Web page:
How has World Possible Namibia changed and grown since you began your work?

At first, I was alone and struggled to register my company, but I got support from an engineer in California and friends in Namibia. Last year, I received assistance from B2Gold Corp because they are interested in corporate social responsibility. The mining company has donated resources such as tablets and funds. World Possible Namibia started as a one-person idea but it has grown into a big organization. Eventually, we want to go to all schools, homes, and correctional facilities so that all people have access to education.

What have you learned from UT and YALI Program?

It has been so exciting. I have learned how to make my business more professional. In the beginning, I focused my company being a donation based system but when I go back I will make it self-sustainable. The company will do side projects so we can generate more funds for the business.

I want to replicate the support that Austin has for companies and entrepreneurs. My goal is to build a community of professionals that help each other and give knowledge for those who want it. A hotspot for entrepreneurs.

What Austin or American Leaders have you met with and what have you learned from them?

On July 12th I met Jim, who is my professor's neighbor. We connected because he is a doctor and I want to go to medical school. He invited me to have dinner with his family.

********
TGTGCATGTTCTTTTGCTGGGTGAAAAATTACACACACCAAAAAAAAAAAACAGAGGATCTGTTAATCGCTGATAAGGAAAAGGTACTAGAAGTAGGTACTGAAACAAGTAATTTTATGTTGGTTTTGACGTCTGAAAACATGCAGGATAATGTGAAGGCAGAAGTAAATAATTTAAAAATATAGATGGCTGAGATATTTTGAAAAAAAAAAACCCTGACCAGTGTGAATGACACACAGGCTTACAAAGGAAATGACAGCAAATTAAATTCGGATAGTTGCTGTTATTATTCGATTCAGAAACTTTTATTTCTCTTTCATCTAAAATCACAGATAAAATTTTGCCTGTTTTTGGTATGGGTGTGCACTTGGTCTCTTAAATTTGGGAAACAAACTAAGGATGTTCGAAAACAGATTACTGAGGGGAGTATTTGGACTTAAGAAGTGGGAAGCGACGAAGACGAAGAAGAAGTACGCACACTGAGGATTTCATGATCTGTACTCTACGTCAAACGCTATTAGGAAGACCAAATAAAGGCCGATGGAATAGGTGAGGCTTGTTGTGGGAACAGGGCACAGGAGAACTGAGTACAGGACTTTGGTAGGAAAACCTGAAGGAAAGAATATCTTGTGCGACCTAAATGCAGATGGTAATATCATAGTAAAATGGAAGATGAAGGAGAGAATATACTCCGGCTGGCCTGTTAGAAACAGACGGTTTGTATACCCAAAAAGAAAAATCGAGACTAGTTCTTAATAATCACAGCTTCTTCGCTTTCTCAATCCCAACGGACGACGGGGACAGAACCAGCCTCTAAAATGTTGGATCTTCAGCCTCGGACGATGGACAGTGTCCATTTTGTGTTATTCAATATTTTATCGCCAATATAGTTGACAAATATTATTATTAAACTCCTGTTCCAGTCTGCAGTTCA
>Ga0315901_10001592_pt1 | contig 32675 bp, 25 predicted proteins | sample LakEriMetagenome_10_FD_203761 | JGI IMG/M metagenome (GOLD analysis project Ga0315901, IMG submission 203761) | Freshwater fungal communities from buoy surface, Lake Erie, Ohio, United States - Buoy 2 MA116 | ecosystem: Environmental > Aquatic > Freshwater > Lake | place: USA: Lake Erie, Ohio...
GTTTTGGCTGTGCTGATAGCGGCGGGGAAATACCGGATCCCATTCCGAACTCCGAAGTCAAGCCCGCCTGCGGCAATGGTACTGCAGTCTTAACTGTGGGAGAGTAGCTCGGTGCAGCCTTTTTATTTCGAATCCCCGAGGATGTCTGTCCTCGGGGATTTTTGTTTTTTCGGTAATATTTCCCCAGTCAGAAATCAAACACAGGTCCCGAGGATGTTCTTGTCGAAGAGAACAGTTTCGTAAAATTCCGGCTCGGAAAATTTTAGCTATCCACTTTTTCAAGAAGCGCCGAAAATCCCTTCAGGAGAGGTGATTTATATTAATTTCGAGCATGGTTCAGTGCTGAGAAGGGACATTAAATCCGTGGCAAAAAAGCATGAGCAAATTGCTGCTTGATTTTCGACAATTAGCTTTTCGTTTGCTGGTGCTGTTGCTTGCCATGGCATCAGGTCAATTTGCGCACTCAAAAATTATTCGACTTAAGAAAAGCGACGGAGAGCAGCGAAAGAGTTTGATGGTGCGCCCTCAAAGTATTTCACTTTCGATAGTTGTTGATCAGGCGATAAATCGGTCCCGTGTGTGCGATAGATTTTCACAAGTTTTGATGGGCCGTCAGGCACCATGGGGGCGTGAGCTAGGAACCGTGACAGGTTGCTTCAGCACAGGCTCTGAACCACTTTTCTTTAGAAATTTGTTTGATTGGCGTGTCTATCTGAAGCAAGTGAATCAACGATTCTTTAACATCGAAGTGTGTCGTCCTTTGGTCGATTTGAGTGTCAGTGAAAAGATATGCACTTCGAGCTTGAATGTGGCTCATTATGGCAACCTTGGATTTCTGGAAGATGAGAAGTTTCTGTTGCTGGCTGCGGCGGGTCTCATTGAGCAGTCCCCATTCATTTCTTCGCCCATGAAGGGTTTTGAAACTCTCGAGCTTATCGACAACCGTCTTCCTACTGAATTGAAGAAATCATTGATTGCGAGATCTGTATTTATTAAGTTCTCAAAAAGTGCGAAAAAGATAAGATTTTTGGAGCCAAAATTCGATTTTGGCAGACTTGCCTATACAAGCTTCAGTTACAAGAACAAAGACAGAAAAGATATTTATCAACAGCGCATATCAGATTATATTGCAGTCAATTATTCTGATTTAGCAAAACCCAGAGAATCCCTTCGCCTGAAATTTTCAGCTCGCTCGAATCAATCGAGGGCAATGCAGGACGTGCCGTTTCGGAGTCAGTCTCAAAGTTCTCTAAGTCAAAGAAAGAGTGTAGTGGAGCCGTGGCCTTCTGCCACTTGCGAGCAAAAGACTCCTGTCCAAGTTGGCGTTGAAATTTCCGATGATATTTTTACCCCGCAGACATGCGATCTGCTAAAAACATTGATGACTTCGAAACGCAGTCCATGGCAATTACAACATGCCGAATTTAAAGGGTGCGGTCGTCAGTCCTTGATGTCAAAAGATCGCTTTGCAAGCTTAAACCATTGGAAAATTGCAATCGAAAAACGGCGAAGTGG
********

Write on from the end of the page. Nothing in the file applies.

My peer collaborator, Runu Michael Ukwade who works at Facebook is helping me how to pitch new ideas and to modernize my business. I have met with many people, made connections, and now my email is always flooded with messages from these contacts.

"The fellows are the vehicles that are helping Africa move to a more sustainable future."

What are your goals after you complete the fellowship?

In October, I will take my exams and if I pass I will go to medical school and be a full-time student.

One of my goals is to start an organization to help young professionals like myself. I want to encourage these young people with bright ideas to come together and help each other with their businesses. The organization will teach these people how to pitch ideas and manage their organizations.

After taking classes at McCombs, I want to become a part-time business consultant. I do not want to be in an office doing a 9-5 job; instead I want to work with kids and people.

What has been your favorite experience here in Austin and UT?

I enjoyed the Alamo Drafthouse and Capital Factory because it was a great experience to learn a lot about what they are doing.

I like Austin’s culture, the diversity, the different foods, and the clean city; it is wonderful.The people of Austin are awesome. I am planning to come back one day and maybe bring my family.

Why is it important for programs like the fellowship to exist?

It is important because the fellowship gives us the skills, knowledge, and opportunities to meet people who are professionals both inside and outside of our fields. The fellows are the vehicles that are helping Africa move to a more sustainable future.

I want to thank UT for having us here and I hope that more fellows can follow us.



Since 2014, The University of Texas at Austin has hosted the prestigious Mandela Washington Fellowship for Young African Leaders (MWF-YAL), the flagship program of the Young African Leaders Initiative (YALI). Learn more about the program and Fellows.


Interview by William Frankel

*This interview has been edited for length and clarity